Black Panther is now the 3rd highest-grossing domestic release of all time.
Tom Cruise may have won his second weekend in a row at the box office with a repeat first place win for Mission: Impossible - Fallout (#1), but the box office news really belongs to Disney/Marvel's Black Panther (#33), which crossed the $700 million domestically to become the third highest-grossing film of all time. That feat locks it in place just behind Star Wars: The Last Jedi and Avatar on the domestic charts. Thought the film is already out on DVD and digital release, it still played in 25 theaters this weekend and should stick around a few for the weeks to come.
As for that first place finish, the sixth M:I film earned an impressive $35 million in its second weekend. Domestically, it's crossed the $100 million threshold. Internationally, it's crossed $200 million and it has yet to release in China (it does so at the end of the month).
Christopher Robin (#2), a new live-action tale from Disney based on the beloved books, went into the weekend with much buzz and a hefty Thursday night haul. But, the attention dwindled as the weekend carried on, taking in $25 million, slightly below estimates. The Winnie the Pooh film, starring Ewan McGregor as an adult Christopher Robin, earned mixed reviews, but scored an A CinemaScore.
The other high profile release was The Spy Who Dumped Me (#3), a comedy heist film starring Mila Kunis and Kate McKinnon. The film was touted months ago on the talk show circuit, but had all-but gotten lost in the waining weeks before this weekend. Its $12.35 million total shows that.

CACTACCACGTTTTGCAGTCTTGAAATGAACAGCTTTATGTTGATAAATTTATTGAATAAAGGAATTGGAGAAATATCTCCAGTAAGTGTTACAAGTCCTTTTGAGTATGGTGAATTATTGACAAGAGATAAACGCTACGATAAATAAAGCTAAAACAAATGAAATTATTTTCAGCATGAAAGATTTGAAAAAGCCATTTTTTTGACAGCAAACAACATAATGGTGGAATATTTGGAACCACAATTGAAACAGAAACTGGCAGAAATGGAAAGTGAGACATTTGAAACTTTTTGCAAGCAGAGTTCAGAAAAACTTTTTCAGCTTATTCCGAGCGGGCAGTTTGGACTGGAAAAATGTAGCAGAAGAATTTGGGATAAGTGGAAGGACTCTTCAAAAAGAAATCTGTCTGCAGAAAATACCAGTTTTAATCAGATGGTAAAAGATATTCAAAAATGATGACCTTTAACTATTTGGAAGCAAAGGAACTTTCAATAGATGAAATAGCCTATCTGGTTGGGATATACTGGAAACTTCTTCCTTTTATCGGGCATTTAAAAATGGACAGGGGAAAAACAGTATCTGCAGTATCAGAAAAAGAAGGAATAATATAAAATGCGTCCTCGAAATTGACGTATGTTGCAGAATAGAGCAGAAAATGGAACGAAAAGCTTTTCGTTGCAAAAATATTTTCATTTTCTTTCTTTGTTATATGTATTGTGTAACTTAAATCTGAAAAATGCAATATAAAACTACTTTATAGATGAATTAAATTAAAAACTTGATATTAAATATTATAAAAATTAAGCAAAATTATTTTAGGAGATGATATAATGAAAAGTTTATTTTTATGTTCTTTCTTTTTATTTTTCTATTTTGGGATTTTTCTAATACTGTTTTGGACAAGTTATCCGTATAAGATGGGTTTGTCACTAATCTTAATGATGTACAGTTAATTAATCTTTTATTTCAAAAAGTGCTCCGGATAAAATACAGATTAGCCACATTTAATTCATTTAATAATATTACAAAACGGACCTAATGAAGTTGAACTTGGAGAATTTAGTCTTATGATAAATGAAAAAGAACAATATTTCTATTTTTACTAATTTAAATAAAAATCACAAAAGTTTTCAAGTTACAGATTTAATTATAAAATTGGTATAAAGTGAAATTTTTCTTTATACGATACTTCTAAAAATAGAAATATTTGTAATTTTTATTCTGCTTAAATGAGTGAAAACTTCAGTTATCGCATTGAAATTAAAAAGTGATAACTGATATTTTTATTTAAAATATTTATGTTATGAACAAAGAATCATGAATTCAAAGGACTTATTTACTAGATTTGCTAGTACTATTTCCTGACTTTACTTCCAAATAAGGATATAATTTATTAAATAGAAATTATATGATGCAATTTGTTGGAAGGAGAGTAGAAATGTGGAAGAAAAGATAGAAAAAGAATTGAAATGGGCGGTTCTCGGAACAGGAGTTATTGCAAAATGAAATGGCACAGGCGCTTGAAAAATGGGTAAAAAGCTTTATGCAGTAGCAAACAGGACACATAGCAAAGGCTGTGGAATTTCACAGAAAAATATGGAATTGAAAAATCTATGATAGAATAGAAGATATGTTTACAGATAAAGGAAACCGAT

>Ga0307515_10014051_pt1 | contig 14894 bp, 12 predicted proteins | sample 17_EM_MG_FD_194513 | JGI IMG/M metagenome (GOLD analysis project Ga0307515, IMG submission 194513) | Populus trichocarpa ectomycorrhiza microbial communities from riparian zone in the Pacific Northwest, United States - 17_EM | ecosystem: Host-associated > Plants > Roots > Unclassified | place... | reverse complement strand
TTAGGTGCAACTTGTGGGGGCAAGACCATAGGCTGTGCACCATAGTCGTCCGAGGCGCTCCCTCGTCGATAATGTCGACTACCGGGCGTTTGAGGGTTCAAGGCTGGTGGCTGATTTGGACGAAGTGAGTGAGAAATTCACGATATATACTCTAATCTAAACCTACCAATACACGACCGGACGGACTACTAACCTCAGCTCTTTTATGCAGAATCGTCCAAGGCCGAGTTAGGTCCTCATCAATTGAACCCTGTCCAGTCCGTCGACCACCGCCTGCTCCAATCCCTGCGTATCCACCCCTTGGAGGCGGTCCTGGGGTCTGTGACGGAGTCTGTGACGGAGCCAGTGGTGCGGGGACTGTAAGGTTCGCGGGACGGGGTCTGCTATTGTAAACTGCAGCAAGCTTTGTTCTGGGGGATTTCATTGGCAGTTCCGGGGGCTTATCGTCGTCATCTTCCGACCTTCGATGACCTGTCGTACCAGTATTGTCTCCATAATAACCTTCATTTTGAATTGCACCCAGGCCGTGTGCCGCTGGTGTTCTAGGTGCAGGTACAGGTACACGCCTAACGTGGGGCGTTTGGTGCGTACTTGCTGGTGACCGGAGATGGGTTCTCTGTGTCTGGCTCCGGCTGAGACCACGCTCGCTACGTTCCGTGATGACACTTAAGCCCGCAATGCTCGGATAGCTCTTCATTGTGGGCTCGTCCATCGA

YA adaptation, The Darkest Minds (#8), also failed to churn out much love as it debuted in over 3,000 screens and only earned $5.8 million.
Considered a wide release based on opening in over 1,000 screens, Dinesh D'Souza's Death of a Nation (#13) documentary finished the weekend with $2.35 million, despite earning a 0% on Rotten Tomatoes. This is D'Souza's third major release, following Hillary's America: The Secret History of Democratic Party and 2016 Obama's America. The conservative conspiratorial films typically start 'well' but flounder of after their first weekends.
The other films to make up the top ten reflect strong love for sequels, including Mamma Mia! Here We Go Again (#4) and The Equalizer 2 (#5). Both films made it in the Top Five and are inching towards $100 million. The ABBA musical will reach that peak first.
As for limited release, Bo Burnham's Eighth Grade (#12) finally broke wide, domestically. With strong reviews, the indie has been trucking along just outside of the Top Ten, where it remained this weekend. It debuted with the strongest per-screen average of the year and looks to have the power to become the darling release of the year, a la Juno before it. So far, it's earned over $6 million.
On just two screens, A24's Never Goin' Back (#39) opened to $10,000. Like Eighth Grade, Never Goin' Back was a Sundance hit and could grow over the next few weeks.
Leaving the Top Ten is blockbuster Jurassic World: Fallen Kingdom (#11), actioner Skyscraper (#14), and horror flick The First Purge (#15).
Next weekend, The Meg hopes to charm summer audiences with its big fish, Dog Days hopes to win over the family crowd, and Slender Man hopes to be the horror film of the summer. Plus, Spike Lee's BlackKklansman will be seen by the public after a successful festival run.
(bold signifies a new release)
1. MISSION: IMPOSSIBLE - FALLOUT - $35 million
2. CHRISTOPHER ROBIN - $25 million
3. THE SPY WHO DUMPED ME - $12.35 million
4. MAMMA MIA! HERE WE GO AGAIN - $9 million
5. THE EQUALIZER 2 - $8.8 million
6. HOTEL TRANSYLVANIA 3: SUMMER VACATION - $8.2 million
7. ANT-MAN AND THE WASP - $6.1 million
8. THE DARKEST MINDS - $5.8 million
9. INCREDIBLES 2 - $5 million
10. TEEN TITANS GO! TO THE MOVIES - $4.8 million
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